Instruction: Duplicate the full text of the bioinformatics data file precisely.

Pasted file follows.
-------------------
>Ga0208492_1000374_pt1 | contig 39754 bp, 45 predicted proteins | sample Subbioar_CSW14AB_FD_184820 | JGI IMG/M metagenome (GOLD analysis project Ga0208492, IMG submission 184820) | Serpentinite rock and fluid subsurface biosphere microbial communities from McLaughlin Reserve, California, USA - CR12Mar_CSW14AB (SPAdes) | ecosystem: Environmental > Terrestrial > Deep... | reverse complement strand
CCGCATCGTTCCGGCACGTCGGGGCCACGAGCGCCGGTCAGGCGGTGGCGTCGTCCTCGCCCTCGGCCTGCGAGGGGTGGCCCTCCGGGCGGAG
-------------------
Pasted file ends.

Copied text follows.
>Ga0208492_1000374_pt1 | contig 39754 bp, 45 predicted proteins | sample Subbioar_CSW14AB_FD_184820 | JGI IMG/M metagenome (GOLD analysis project Ga0208492, IMG submission 184820) | Serpentinite rock and fluid subsurface biosphere microbial communities from McLaughlin Reserve, California, USA - CR12Mar_CSW14AB (SPAdes) | ecosystem: Environmental > Terrestrial > Deep... | reverse complement strand
CCGCATCGTTCCGGCACGTCGGGGCCACGAGCGCCGGTCAGGCGGTGGCGTCGTCCTCGCCCTCGGCCTGCGAGGGGTGGCCCTCCGGGCGGAG